The Log Cabin Democrat has a story up on Circuit Judge Mike Maggio’s display of some sort of badge when stopped for speeding by an Arkansas state trooper earlier this summer. Maggio said he was late for court and the trooper noticed a badge (unofficial it would appear from the story) during the stop. The trooper, Brian Johnson, sent Maggio along with a warning.
I’d been tipped on this, too. I received a video of the arrest after a Freedom of Information request. I tried to call Maggio Friday, but he was unreachable. The State Police, naturally, say they have no policy providing leniency for people claiming they are speeding en route to court work. They do, however, say troopers have discretion in giving speeding tickets. I gather there may have been several stops along this stretch of roadway in which motorists were issued warnings, not just Maggio.
Judges are not supposed to use their offices to gain advantage, under ethical codes, but that doesn’t necessarily mean they are prohibited from identifying themselves as judges in such a situation, the state Judicial Discipline and Disability Commission says. A lot would depend on how Maggio used the badge that day. Questions remain about why a judge has a badge and readily displays it to police — except to gain advantage. Other judges in the 20th Circuit apparently don’t carry badges. The administrative office of the courts has issued judges a photo ID card that identifies the person as a judge.
Clearly, somebody is watching Maggio closely, thus the tip on this traffic stop.That’s also why some of his other involvements with the justice system he helps oversee have come to light.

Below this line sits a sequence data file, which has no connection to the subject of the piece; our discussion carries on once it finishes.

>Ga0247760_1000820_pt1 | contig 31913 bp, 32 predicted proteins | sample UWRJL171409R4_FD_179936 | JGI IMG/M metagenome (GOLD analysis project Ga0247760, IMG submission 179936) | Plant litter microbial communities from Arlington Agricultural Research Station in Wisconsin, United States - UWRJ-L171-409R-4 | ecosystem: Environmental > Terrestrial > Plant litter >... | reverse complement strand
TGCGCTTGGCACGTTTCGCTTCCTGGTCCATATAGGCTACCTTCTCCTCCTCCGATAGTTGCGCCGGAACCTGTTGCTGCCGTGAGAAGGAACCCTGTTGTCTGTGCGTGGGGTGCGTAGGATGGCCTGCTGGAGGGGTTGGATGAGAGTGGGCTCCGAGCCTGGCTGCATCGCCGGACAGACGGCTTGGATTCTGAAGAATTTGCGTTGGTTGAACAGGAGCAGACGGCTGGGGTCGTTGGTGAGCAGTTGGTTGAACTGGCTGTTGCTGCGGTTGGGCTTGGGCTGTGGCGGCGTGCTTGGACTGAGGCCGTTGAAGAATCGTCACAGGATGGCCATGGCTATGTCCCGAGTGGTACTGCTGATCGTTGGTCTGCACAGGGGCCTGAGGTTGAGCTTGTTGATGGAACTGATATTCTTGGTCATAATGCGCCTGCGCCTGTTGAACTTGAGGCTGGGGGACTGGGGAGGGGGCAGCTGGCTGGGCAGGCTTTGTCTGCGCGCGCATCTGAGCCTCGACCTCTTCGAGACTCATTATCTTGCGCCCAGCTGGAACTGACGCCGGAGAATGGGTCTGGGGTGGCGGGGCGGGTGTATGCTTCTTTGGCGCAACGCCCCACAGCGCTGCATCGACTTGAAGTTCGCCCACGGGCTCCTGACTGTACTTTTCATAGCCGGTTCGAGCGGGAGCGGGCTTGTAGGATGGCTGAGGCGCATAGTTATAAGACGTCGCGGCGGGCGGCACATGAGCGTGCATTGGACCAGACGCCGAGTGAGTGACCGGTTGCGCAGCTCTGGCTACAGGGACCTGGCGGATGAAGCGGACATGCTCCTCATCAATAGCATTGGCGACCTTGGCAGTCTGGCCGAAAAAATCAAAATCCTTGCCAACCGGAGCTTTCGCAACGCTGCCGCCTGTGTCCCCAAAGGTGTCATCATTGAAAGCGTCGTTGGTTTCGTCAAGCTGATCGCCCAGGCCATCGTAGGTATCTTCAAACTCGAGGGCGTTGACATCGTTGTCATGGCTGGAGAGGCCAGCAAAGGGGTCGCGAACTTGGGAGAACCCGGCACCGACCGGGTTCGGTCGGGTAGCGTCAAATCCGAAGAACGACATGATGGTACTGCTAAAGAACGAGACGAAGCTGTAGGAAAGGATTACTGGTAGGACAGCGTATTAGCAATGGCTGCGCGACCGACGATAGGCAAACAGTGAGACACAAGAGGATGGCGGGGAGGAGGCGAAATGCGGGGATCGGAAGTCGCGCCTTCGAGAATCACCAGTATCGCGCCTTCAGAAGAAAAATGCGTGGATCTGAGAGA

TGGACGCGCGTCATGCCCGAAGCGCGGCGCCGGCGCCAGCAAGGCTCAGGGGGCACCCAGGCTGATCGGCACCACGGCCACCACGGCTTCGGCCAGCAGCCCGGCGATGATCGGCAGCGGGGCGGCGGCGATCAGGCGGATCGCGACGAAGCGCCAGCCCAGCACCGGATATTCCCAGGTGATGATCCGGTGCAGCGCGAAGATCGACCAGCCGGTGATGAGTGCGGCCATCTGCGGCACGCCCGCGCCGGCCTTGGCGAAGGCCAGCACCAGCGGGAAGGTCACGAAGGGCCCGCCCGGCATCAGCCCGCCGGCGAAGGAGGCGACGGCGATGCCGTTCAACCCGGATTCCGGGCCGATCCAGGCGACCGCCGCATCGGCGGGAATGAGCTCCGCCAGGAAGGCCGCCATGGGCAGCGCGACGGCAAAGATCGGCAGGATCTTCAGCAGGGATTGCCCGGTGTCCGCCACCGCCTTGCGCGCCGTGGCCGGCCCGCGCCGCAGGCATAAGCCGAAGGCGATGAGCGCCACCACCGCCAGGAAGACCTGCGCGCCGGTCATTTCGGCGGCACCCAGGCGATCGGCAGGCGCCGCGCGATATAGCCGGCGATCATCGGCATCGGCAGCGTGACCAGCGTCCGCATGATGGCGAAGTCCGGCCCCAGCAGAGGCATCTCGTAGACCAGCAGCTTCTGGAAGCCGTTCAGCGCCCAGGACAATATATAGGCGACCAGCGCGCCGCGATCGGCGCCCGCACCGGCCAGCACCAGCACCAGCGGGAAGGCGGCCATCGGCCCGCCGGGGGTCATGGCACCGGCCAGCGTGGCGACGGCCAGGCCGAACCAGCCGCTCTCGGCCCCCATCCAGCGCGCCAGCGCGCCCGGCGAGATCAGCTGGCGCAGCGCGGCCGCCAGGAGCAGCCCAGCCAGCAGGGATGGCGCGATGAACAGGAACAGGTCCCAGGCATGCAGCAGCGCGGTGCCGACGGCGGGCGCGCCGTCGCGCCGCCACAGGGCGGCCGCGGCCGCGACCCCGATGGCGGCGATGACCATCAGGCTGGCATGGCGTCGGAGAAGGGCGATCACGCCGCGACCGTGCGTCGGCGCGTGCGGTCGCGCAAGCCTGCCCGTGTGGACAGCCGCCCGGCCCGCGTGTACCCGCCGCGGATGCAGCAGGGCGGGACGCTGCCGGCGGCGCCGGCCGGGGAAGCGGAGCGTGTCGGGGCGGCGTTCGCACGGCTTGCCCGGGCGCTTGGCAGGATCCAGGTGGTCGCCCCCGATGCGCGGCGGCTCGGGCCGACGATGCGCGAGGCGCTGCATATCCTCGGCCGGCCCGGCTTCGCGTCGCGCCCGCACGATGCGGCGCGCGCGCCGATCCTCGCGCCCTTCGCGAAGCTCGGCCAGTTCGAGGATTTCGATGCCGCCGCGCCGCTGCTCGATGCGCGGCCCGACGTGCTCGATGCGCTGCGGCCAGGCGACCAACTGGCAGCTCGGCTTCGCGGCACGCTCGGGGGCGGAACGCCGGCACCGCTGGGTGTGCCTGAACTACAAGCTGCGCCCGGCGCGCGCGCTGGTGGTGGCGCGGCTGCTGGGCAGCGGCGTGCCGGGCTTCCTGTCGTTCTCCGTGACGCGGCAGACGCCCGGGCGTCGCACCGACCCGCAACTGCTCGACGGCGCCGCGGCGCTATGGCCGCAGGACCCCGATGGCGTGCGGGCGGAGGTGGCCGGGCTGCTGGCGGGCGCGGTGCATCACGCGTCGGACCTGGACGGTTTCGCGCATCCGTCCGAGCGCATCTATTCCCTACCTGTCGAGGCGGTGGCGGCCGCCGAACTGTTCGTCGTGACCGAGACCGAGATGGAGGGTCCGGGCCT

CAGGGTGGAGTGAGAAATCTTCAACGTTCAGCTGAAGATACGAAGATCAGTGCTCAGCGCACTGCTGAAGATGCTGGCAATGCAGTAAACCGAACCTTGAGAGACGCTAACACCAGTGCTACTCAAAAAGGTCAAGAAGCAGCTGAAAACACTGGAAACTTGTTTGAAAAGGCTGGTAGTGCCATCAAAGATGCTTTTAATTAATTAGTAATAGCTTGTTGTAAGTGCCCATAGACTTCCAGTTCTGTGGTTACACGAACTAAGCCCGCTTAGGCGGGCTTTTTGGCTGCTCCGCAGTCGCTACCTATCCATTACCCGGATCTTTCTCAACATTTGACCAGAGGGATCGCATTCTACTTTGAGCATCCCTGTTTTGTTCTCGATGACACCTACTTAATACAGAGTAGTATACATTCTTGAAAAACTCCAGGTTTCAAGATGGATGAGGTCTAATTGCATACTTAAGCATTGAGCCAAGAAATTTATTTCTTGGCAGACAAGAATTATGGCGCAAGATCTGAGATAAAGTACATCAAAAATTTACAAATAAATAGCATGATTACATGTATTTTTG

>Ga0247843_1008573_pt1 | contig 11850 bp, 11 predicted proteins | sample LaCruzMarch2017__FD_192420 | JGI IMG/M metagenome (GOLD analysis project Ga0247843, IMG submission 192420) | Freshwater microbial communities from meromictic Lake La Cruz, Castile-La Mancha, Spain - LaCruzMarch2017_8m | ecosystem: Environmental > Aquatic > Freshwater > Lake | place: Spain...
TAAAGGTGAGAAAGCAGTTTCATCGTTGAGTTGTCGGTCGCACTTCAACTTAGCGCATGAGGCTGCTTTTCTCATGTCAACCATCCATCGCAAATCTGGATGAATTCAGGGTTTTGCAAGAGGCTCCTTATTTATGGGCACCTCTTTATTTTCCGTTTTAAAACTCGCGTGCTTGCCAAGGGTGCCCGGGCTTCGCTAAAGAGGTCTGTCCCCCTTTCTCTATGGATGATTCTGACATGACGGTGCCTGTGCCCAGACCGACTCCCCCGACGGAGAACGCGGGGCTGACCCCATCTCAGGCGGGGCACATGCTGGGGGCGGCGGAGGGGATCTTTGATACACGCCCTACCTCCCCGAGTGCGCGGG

Last year, the Democrat-Gazette reported that the state had filed $3,200 in tax liens against him. It was somewhat relevant because Maggio presides over 20th Judicial District hot check cases. The Democrat-Gazette also reported that he’d settled in 2006 a two-year federal tax lien of $34,233 and in 2008 settled a $9,115 state income tax lien.
July 23, a notice was filed in Faulkner Circuit Court that Maggio and his wife were in default on the mortgage on a home on Savannah Park Circle in Conway. According to county records, a $557,000 mortgage was recorded on the property in 2006. The notice of public sale to satisfy the debt did not say how much was still owed. A spokesman in the circuit clerk’s office said Friday, however, that a notice cancelling the sale had been filed. The law firm handling the action said it could not comment about the matter or how it had been resolved.